The Garden Guide

Book: Observations on the Theory and Practice of Landscape Gardening, 1803
Chapter: Preface, Containing some observations on taste

Taste and pleasure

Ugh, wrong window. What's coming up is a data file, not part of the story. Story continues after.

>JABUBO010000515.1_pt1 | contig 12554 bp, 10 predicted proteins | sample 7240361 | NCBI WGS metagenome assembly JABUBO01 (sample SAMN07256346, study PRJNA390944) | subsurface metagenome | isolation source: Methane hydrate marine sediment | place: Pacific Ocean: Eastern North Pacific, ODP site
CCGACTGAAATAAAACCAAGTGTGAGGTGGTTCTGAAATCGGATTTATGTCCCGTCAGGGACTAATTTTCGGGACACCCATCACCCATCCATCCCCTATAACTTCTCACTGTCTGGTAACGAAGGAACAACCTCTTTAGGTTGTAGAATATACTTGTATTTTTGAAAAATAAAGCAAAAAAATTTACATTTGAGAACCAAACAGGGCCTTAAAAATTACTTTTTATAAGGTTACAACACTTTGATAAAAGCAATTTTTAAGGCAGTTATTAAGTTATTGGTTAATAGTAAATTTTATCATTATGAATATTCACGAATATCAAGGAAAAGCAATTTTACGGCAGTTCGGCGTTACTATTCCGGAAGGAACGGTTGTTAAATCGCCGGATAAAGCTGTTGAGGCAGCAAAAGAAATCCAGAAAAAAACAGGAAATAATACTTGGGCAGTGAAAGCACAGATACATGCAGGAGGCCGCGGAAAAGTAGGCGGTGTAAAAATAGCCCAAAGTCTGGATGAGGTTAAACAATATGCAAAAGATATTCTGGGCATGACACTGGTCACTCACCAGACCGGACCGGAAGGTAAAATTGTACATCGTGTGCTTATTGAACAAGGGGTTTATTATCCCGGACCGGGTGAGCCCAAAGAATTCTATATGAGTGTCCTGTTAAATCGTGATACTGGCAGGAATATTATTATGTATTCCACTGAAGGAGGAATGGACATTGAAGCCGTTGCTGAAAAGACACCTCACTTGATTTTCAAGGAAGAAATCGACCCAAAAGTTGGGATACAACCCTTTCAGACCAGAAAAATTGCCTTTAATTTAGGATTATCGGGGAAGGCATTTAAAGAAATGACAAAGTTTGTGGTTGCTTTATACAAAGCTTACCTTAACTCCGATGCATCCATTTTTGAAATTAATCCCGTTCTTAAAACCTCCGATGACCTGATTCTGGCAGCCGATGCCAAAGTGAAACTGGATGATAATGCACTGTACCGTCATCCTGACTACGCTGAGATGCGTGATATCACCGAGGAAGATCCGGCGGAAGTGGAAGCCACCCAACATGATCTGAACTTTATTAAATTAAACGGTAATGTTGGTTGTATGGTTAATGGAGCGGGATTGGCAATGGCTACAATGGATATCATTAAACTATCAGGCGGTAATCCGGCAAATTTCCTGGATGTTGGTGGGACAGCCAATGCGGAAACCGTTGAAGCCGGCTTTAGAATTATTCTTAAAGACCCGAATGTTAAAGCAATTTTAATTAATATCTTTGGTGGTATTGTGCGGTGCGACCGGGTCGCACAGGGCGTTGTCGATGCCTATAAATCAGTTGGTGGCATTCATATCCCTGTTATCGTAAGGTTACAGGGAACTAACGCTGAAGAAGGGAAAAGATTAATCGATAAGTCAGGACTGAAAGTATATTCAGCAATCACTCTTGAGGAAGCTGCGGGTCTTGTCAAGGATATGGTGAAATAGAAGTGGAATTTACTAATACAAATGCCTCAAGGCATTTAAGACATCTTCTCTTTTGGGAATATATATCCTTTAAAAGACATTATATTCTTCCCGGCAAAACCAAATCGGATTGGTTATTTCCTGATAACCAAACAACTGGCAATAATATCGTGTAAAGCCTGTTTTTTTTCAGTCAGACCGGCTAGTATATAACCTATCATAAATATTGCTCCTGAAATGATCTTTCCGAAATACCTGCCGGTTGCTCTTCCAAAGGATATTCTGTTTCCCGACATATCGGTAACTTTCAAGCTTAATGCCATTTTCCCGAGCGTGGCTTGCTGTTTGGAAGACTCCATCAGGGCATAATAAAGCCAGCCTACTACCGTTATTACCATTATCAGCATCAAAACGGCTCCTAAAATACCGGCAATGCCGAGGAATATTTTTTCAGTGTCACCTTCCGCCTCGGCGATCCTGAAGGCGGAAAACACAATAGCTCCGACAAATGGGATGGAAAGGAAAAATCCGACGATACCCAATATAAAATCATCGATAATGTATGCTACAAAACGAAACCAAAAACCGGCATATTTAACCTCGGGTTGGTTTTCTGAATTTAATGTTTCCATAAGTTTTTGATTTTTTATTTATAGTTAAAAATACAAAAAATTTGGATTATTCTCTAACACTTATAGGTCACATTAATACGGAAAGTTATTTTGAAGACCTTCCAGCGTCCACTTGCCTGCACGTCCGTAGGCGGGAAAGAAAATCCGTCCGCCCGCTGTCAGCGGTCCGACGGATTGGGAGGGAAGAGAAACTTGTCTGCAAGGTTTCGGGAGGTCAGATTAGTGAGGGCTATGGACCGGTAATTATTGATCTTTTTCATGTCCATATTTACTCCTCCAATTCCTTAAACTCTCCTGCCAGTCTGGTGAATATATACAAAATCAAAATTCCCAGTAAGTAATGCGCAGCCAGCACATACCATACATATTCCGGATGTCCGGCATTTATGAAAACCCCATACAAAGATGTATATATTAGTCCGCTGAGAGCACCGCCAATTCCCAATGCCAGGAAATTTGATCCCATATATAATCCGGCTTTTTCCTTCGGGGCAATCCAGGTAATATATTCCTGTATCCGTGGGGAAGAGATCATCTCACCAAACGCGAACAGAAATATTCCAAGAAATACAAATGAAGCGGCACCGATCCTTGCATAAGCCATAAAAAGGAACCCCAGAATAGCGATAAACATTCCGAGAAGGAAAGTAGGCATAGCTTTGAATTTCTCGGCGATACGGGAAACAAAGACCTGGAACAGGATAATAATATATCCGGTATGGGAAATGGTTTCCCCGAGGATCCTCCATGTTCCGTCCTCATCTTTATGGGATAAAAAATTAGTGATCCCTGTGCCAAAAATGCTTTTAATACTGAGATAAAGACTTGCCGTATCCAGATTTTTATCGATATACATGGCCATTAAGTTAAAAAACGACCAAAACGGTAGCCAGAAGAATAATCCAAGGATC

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Its dangerous tendency, added to its frequency, must plead my excuse for taking notice of the following vulgar mode of expression: I do not profess to understand these matters, but I know what pleases me. This may be the standard of perfection with those who are content to gratify their own taste without inquiring how it may affect others; but the man of good taste endeavours to investigate the causes of the pleasure he receives, and to inquire whether others receive pleasure also. He knows that the same principles which direct taste in the polite arts, direct the judgment in morality; in short, that a knowledge of what is good, what is bad, and what is indifferent, whether in actions, in manners, in language, in arts, or science, constitutes the basis of good taste, and marks the distinction between the higher ranks of polished society, and the inferior orders of mankind, whose daily labours allow no leisure for other enjoyments than those of mere sensual, individual, and personal gratification.